Johnny Winter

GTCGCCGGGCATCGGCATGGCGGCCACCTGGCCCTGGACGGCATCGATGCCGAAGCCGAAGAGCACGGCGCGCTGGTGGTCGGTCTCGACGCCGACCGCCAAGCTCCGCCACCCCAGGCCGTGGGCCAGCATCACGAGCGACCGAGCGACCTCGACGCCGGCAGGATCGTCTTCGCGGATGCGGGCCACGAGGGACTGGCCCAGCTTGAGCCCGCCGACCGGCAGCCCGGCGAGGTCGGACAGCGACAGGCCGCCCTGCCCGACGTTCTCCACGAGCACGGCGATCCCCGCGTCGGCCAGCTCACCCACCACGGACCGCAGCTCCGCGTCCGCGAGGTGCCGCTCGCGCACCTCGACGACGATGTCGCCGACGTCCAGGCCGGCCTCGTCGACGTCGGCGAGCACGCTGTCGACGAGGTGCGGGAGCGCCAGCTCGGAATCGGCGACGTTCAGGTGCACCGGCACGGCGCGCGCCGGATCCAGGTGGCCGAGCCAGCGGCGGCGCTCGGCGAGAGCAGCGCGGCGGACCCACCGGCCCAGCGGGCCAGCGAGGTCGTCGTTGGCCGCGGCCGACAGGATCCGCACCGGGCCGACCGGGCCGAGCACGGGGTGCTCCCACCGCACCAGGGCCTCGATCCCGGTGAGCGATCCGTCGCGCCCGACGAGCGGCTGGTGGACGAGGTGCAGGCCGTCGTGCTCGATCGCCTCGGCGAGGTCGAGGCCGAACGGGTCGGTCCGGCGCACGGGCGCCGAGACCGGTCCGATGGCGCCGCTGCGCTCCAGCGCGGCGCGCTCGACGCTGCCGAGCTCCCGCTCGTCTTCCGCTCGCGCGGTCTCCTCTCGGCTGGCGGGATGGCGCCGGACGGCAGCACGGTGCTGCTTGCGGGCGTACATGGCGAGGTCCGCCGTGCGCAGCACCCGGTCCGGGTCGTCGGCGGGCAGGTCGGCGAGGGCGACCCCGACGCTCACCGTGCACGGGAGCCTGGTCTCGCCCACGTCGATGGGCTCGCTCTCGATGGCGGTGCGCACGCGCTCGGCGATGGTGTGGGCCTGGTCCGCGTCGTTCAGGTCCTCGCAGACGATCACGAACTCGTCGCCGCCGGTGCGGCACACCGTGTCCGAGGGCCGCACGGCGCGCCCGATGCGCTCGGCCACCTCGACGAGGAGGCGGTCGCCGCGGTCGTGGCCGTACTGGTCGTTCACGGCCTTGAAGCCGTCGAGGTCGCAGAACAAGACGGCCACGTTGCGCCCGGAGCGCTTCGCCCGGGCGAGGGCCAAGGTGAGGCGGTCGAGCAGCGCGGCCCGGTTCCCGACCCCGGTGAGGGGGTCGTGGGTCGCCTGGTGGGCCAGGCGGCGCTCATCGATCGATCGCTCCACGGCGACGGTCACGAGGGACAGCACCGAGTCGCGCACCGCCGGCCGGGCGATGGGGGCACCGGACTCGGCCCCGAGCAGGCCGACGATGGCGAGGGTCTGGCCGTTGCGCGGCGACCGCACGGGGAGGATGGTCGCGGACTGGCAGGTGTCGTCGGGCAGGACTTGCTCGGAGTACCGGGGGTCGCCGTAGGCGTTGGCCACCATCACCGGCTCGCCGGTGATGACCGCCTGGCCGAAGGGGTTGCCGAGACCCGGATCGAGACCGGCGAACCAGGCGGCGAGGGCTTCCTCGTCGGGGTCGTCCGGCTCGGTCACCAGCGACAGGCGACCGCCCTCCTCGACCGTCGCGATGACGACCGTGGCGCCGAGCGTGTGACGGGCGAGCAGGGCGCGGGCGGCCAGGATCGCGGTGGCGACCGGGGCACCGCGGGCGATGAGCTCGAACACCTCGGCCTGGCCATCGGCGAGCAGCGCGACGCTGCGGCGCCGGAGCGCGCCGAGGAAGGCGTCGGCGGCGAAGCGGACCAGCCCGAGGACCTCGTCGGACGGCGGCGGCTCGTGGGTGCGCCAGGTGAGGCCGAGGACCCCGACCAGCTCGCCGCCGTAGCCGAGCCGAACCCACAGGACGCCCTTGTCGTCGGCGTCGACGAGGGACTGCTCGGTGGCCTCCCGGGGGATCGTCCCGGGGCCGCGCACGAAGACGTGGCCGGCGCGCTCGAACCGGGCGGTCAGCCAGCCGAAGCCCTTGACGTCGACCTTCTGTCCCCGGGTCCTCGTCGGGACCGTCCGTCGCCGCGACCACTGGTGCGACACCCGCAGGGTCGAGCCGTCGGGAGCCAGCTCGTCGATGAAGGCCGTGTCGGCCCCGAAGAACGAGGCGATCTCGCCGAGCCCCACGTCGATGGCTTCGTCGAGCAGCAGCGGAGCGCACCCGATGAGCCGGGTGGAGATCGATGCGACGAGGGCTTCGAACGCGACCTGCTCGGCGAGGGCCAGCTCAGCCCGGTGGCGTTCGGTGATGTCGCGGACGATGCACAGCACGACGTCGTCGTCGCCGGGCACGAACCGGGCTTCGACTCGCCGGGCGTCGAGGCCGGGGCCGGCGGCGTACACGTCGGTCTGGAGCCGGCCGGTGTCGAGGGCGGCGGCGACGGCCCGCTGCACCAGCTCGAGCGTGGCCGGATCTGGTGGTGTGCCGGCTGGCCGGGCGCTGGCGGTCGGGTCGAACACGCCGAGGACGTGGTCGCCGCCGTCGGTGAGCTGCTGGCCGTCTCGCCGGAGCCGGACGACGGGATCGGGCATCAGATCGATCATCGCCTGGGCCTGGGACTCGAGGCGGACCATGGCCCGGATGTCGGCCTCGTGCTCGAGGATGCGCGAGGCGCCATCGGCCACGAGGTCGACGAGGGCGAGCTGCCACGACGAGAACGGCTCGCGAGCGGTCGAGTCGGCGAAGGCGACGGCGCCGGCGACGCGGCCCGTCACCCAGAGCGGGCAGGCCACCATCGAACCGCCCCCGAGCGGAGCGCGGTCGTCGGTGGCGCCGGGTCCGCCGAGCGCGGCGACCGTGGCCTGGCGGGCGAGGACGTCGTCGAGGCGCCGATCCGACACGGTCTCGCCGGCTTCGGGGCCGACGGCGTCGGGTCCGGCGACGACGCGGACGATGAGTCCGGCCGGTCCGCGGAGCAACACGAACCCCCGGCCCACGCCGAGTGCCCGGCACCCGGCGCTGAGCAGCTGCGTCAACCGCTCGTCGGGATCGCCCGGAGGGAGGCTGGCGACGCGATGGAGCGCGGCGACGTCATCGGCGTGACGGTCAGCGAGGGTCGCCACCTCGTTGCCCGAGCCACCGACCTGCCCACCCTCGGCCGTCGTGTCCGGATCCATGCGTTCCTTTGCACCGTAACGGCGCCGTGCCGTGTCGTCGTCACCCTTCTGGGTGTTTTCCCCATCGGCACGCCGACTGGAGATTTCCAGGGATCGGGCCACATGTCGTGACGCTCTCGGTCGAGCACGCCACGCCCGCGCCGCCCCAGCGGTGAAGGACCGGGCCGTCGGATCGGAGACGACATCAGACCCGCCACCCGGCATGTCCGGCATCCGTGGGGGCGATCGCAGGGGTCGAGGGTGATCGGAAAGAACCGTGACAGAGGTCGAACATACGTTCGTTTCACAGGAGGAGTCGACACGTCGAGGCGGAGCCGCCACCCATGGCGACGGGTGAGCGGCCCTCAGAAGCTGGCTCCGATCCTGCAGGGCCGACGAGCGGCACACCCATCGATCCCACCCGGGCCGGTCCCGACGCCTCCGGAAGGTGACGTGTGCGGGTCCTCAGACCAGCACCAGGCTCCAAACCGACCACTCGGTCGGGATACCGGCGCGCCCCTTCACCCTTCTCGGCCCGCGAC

Johnny Winter, like his younger brother Edgar, was born with Albinism in Texas and went on to become a legendary blues singer and guitarist who influenced generations of artists such as Eric Clapton and John Lennon. He collaborated with many other great blues players including Muddy Waters throughout his career and released a large catalogue of highly regarded albums including 'Step Back', which topped Billboard's Blues Albums Chart in 2014 and won the Grammy Award as Best Blues Album. He was inducted into the Blues Hall of Fame in February 2014 and he died in July of that year aged 70 in a hotel near Zurich, Switzerland. His last performance was two days earlier at the Cahors Blues Festival in France. Ranked by 'Rolling Stone' magazine among the top 70 greatest guitar players of all time, he was described by 'The New York Times' as "a mainstay of the blues-rock world" and "a virtuosic, high-energy blues guitarist" whose musicianship had been particularly admired by other musicians throughout his career. Tall and thin with the Albino characteristics of white hair and pink eyes, he played an agile and aggressive form of blues that led him to a lucrative record contract with Columbia and made him one of the favourites at the celebrated Woodstock Festival. He made his first record as a teenager and released his eponymous debut album in 1969. Many other recordings followed over the next four decades and he performed around the world to great acclaim. He had 22 releases on Billboard's Blues Albums Chart with 16 in the top ten and two others that topped the chart besides 'Step Back' - 'The Woodstock Experience' in 2009 and 'Live at the Fillmore East 10/3' in 2010. 'Guitar Singer' (1984) and 'Serious Business' (1985) were nominated for the Grammy Award for Best Traditional Blues Recording and 'Hey, Where's Your Brother?' (1993) and 'I'm a Bluesman' (2004) were nominated for Best Contemporary Blues Album. He battled drug addiction amid a colourful career that is documented in a 2010 biography, 'Raisin' Cain: The Wild and Raucous Story of Johnny Winter' by Mary Lou Sullivan. Upon his death, 'Rolling Stone' magazine noted that "a hyperactive, high-octane intensity was his great blues innovation" and that "at his best, there's a beautifully articulated flamboyance to his music".

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